New Here? Get the Free Newsletter

Oblivious Investor offers a free newsletter providing tips on low-maintenance investing, tax planning, and retirement planning. Join over 21,000 email subscribers:

Articles are published Monday and Friday. You can unsubscribe at any time.

Where Does the Money Go When the Market Is Down?

A reader writes in, asking:

“One thing I’ve never understood is where the money goes when the stock market goes down. Let’s say the market is down a collective $100 billion over a period of time. Did the money just disappear? Did it go to cash or some other asset? I have the same question when the market is up. Where’s the money coming from?”

The money doesn’t go anywhere, per se. If the stock market’s value is down $X, it isn’t because $X actually moved out of the stock market and into other asset classes. What’s actually going on is easiest to explain by analogy.

Imagine that you buy a home for $300,000. One year later, you hire a qualified appraiser to assess the value of your home. His answer is that based on recent sales of similar homes in the area, your home is now worth $270,000. Your home declined in value by $30,000, but that $30,000 didn’t go anywhere. And no cash has even changed hands at all.

And the same thing can of course happen in the other direction. (That is, your home could increase in value without any cash changing hands.)

A similar thing happens with stocks. The difference is simply that the most recent price at which the stock has traded is generally considered to be the current value.

For example, imagine a company that has 1 million shares of stock outstanding. If the stock is currently worth $90, the company’s total market capitalization (i.e., total value) is currently $90 million.

Now imagine that you have 1,000 shares of stock in this company, and you want to sell it. But at this particular point in time, the highest price anybody happens to be willing to pay for the stock is $89.

You sell the stock, meaning that $89 is now considered to be the market value for each of the company’s 1 million shares. So the total market capitalization of the company is now $89 million, or $1 million less than a few seconds ago. But only $89,000 has changed hands. And, in total, no money at all actually came into the market or left the market. (The buyer put $89,000 into the market, but you took $89,000 out of the market.)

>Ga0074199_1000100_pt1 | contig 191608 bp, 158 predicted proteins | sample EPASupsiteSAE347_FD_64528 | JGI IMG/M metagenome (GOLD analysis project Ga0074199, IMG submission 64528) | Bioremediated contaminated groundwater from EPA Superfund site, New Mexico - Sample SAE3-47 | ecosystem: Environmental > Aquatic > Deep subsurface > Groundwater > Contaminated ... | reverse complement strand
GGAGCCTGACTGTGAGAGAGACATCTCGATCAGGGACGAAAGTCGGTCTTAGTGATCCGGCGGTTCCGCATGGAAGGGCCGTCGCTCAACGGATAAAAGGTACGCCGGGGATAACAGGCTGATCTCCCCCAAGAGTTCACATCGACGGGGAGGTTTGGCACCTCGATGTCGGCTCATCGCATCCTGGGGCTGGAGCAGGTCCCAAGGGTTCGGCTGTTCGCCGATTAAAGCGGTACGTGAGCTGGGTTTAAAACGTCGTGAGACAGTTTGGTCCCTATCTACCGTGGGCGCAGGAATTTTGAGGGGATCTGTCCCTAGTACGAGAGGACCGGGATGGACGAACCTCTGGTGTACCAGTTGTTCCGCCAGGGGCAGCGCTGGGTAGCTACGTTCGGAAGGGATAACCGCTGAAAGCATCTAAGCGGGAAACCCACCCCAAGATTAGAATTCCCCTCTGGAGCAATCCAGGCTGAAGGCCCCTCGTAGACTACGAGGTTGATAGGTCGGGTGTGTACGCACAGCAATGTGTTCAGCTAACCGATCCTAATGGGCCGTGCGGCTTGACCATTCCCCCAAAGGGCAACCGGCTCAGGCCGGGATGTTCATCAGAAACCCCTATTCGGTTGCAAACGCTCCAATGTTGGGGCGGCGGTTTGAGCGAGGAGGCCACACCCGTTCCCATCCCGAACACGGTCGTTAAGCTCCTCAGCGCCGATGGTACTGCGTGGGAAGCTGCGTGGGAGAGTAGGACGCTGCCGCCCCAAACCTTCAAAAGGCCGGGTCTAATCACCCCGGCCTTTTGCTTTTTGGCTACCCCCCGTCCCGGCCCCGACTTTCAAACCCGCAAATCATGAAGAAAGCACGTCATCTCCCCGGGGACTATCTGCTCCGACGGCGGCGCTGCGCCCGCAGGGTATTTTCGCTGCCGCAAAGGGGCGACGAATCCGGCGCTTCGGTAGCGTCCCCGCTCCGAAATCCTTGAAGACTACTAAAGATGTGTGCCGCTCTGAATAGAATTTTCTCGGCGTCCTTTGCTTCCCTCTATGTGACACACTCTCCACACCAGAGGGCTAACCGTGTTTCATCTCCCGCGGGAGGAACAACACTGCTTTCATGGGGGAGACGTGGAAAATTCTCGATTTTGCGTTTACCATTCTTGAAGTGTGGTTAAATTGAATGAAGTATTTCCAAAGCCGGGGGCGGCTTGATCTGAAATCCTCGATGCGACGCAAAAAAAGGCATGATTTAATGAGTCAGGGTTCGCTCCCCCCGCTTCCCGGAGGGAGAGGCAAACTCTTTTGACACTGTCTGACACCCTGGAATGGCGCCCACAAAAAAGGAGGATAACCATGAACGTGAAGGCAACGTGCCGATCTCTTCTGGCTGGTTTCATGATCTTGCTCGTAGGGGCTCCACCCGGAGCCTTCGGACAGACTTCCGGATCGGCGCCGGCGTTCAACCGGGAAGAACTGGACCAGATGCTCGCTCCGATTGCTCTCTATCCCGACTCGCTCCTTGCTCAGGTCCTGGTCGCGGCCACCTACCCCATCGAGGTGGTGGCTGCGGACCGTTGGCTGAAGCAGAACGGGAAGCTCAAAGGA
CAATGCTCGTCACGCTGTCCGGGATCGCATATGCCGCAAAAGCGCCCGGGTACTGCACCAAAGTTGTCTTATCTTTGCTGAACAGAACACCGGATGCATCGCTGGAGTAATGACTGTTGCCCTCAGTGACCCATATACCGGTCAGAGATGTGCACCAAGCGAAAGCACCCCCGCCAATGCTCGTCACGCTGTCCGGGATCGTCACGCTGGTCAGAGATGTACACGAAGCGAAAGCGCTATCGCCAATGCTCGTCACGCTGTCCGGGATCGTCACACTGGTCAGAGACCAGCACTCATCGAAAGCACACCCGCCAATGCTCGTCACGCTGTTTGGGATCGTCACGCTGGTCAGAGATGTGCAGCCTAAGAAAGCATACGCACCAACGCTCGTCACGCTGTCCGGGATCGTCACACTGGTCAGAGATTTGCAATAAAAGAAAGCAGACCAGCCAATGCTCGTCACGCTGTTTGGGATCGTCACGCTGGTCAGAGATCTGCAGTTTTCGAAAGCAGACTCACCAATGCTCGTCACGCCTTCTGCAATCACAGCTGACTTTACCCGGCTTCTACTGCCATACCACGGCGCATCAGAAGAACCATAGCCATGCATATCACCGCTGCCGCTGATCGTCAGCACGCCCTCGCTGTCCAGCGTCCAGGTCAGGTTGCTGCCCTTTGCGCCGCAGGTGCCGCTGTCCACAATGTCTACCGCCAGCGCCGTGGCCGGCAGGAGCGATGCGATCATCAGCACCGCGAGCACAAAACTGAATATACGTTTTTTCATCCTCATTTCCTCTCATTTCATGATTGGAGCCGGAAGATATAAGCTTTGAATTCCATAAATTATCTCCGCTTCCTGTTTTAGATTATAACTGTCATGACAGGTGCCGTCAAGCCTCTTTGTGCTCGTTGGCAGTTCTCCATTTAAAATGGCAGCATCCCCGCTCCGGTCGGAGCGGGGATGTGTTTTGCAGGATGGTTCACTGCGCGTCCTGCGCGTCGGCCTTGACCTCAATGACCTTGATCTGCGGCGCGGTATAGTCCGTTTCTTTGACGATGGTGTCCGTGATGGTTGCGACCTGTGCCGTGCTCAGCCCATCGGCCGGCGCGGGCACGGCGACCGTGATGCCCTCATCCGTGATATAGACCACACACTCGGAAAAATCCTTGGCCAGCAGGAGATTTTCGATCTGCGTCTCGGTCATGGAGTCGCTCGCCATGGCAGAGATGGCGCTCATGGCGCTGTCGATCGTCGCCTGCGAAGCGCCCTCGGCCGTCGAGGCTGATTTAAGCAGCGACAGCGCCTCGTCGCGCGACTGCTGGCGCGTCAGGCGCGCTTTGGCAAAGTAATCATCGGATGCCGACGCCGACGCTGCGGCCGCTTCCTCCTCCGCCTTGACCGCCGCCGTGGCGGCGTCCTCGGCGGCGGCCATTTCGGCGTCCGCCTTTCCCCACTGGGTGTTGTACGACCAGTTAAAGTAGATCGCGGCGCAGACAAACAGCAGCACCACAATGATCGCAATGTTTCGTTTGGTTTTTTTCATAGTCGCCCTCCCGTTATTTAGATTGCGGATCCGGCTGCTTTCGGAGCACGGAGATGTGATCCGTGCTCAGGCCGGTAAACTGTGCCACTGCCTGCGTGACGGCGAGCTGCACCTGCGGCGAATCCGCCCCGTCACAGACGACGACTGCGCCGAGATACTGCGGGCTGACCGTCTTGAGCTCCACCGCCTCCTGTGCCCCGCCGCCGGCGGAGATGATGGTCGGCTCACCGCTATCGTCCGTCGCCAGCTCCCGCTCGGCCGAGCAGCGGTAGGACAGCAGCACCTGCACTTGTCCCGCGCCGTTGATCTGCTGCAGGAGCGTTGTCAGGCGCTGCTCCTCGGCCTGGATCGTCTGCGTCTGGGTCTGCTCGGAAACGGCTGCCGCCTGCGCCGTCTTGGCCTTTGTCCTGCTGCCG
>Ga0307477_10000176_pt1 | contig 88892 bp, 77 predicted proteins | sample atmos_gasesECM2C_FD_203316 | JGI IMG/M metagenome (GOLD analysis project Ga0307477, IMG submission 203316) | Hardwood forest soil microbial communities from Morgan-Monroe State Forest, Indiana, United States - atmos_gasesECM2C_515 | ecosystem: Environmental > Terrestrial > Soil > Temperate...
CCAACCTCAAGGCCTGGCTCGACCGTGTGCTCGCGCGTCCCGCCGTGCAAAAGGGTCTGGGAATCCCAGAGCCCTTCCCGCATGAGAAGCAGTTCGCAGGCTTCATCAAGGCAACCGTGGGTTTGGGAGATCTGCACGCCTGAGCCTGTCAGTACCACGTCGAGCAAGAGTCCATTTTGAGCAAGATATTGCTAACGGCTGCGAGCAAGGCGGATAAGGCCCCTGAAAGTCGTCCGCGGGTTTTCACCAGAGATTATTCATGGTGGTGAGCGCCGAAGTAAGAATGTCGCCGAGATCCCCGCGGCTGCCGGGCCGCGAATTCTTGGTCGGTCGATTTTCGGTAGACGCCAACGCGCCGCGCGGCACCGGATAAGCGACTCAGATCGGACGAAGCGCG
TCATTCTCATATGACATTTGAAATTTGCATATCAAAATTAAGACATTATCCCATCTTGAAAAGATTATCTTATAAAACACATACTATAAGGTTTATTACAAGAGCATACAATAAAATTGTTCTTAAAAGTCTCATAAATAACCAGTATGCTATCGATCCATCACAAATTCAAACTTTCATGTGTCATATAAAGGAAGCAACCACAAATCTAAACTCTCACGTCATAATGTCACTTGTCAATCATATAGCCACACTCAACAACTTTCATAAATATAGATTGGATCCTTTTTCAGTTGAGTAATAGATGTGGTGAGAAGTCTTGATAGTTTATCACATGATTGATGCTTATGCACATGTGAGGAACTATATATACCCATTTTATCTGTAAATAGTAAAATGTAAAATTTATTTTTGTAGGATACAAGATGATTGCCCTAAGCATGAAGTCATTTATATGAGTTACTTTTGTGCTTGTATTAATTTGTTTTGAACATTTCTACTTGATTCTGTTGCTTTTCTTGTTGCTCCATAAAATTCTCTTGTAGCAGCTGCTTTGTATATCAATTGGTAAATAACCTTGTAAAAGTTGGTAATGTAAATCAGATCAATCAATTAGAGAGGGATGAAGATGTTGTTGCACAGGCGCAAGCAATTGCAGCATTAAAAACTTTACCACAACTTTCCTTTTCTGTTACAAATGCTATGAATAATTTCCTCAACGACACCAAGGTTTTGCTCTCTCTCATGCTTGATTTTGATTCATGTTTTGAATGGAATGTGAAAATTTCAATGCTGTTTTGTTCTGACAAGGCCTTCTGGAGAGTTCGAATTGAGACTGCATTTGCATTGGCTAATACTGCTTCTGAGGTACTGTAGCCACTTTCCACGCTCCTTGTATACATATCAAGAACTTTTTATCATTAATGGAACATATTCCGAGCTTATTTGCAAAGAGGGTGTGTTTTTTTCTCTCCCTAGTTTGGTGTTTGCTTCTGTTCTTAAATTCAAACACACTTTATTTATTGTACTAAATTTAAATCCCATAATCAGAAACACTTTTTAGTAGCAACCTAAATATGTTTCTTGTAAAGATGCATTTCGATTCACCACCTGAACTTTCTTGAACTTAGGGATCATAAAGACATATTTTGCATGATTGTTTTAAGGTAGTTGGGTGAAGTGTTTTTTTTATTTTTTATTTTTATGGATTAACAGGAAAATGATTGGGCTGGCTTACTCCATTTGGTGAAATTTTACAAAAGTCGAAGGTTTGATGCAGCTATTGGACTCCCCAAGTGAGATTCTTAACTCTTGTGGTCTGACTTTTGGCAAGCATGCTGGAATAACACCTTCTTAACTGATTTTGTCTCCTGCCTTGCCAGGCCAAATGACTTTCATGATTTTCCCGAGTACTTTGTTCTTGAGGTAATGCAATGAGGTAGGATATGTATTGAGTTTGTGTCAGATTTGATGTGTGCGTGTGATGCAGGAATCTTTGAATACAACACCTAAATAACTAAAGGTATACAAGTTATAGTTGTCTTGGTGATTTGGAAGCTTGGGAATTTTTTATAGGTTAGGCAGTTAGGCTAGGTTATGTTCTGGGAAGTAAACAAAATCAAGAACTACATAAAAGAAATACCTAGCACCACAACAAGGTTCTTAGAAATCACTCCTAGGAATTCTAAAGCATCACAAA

In other words, the market can go up (or down) by quite a bit with only a relatively small amount of money changing hands. This is a result of the fact that when shares of a company are traded at a new price, all shares of that company (or more specifically, all shares of the same share class of that company) are now valued at that new price.

New to Investing? See My Related Book:

Book6FrontCoverTiltedBlue

Investing Made Simple: Investing in Index Funds Explained in 100 Pages or Less

Topics Covered in the Book:
  • Asset Allocation: Why it's so important, and how to determine your own,
  • How to to pick winning mutual funds,
  • Roth IRA vs. traditional IRA vs. 401(k),
  • Click here to see the full list.

A Testimonial:

"A wonderful book that tells its readers, with simple logical explanations, our Boglehead Philosophy for successful investing." - Taylor Larimore, author of The Bogleheads' Guide to Investing
Disclaimer: By using this site, you explicitly agree to its Terms of Use and agree not to hold Simple Subjects, LLC or any of its members liable in any way for damages arising from decisions you make based on the information made available on this site. I am not a financial or investment advisor, and the information on this site is for informational and entertainment purposes only and does not constitute financial advice.

Copyright 2020 Simple Subjects, LLC - All rights reserved. To be clear: This means that, aside from small quotations, the material on this site may not be republished elsewhere without my express permission. Terms of Use and Privacy Policy

My new Social Security calculator (beta): Open Social Security